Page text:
(1906-66) DAO astronomer and member of the Victoria Centre.
ROBERT M. PETRIE (1906-66) came from Scotland to Canada with his parents when he was five years old. "Bert" joined the Victoria Centre at age 18 and within two years became Recorder and wrote his first paper "Variable Star Observing for Amateurs" for the Journal. Each summer during his undergraduate years he worked at the DAO observing and measuring spectra and determining orbits of spectroscopic binaries. On graduation from UBC in 1928, he secured a scholarship and went to the University of Michigan for his A.M. and Ph.D. degrees. He worked for three years at the Detroit Observatory and then returned to the DAO in 1935. One of his long-term projects was the spectroscopic study of B-stars which led to a better understanding of the structure of the Galaxy. During the War he worked in civil defense and operations research and became Lieutenant-Commander in the Navy. An excellent administrator, he was appointed Dominion Astronomer in 1964 with responsibility for the proposed Queen Elizabeth II observatory project. At home and abroad, Petrie received many honours indicative of his distinguished career in Astronomy.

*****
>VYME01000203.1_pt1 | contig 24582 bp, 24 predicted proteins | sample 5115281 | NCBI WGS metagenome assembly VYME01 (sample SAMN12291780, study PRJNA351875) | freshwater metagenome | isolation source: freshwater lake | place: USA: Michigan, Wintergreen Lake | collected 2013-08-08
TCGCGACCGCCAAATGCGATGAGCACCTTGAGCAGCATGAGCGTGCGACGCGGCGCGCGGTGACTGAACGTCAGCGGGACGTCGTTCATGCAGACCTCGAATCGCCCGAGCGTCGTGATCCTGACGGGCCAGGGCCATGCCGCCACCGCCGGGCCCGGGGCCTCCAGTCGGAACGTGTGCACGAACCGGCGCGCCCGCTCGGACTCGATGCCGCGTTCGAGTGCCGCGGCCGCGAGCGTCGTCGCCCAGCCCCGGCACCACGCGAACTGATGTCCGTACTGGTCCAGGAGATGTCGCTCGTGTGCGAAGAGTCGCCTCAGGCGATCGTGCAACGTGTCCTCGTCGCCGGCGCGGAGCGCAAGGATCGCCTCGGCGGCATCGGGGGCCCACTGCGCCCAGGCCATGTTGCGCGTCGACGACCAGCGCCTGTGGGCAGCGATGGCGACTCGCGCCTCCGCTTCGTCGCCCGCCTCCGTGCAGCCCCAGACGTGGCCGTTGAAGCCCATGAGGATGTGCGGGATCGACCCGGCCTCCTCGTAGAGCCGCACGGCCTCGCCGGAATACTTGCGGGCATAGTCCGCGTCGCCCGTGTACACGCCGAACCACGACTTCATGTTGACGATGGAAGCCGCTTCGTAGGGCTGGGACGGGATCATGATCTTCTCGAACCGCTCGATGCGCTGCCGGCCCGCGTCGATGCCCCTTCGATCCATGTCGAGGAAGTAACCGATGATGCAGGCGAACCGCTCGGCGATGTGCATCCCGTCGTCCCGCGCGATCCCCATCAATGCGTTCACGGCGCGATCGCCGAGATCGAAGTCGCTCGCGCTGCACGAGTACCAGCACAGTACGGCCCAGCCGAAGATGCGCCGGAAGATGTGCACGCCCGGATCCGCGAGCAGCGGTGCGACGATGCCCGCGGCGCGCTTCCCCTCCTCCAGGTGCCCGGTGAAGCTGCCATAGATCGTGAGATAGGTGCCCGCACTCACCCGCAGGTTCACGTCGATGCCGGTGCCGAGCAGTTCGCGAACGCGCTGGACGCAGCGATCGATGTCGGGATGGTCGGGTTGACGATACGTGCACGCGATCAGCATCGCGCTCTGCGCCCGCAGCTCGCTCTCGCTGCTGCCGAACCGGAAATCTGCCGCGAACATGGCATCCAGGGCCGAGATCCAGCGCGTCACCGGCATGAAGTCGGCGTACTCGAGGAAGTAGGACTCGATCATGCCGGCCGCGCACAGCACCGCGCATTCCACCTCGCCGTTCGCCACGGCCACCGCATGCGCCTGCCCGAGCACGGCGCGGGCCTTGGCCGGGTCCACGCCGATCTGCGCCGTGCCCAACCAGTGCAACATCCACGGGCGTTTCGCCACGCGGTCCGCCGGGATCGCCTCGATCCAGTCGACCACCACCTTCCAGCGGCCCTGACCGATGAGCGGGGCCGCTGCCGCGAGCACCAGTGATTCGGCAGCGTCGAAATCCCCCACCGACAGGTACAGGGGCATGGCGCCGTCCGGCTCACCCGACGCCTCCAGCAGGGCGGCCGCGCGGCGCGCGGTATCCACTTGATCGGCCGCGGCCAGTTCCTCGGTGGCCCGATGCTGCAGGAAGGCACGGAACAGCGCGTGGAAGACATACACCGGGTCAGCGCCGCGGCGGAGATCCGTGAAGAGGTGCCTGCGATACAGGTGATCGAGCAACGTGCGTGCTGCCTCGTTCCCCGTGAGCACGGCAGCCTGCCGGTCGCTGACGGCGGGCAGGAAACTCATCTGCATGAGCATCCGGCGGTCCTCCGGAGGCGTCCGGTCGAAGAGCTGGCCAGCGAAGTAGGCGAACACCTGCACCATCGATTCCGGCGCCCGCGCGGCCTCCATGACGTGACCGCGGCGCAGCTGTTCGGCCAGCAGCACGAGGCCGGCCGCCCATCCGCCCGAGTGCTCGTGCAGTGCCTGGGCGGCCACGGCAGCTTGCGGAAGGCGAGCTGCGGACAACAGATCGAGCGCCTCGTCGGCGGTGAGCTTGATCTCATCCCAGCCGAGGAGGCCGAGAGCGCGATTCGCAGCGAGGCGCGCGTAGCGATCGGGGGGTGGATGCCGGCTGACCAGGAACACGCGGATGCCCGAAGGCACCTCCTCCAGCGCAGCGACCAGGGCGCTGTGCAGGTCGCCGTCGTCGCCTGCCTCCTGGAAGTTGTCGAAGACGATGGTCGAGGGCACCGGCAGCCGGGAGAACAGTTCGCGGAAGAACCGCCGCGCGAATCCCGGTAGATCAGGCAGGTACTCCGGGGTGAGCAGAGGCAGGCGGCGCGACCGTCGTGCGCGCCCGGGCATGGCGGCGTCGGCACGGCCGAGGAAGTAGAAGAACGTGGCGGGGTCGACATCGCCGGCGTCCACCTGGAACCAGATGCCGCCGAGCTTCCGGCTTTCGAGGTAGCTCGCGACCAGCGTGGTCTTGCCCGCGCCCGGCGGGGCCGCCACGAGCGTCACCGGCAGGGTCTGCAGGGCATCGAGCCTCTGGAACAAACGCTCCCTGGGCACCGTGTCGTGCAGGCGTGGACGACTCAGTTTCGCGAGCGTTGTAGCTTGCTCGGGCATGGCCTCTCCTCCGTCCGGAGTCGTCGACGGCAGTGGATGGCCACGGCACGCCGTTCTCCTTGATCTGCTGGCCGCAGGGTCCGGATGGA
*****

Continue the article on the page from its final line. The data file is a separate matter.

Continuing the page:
The RASC benefited greatly from his talents. On many occasions he spoke to the Victoria Centre and he addressed several other Centres too. He published dozens of papers in the Journal and, as Associate Editor, instituted an informative and popular series called "Canadian Scientists Report." From 1936-41 he held office in the local Centre, including a term as President, and was national Vice-President and President (1953-57). In spite of all the heavy demands on his time, Petrie was an avid sports fan and a keen golfer. His second wife, the former Jean McDonald, was also an astronomer and his younger brother William, a physicist specializing in auroral research, was an active member of the RASC, serving at various times on the Councils of Victoria, Vancouver and Saskatoon Centres.
—Peter Broughton (from Looking Up)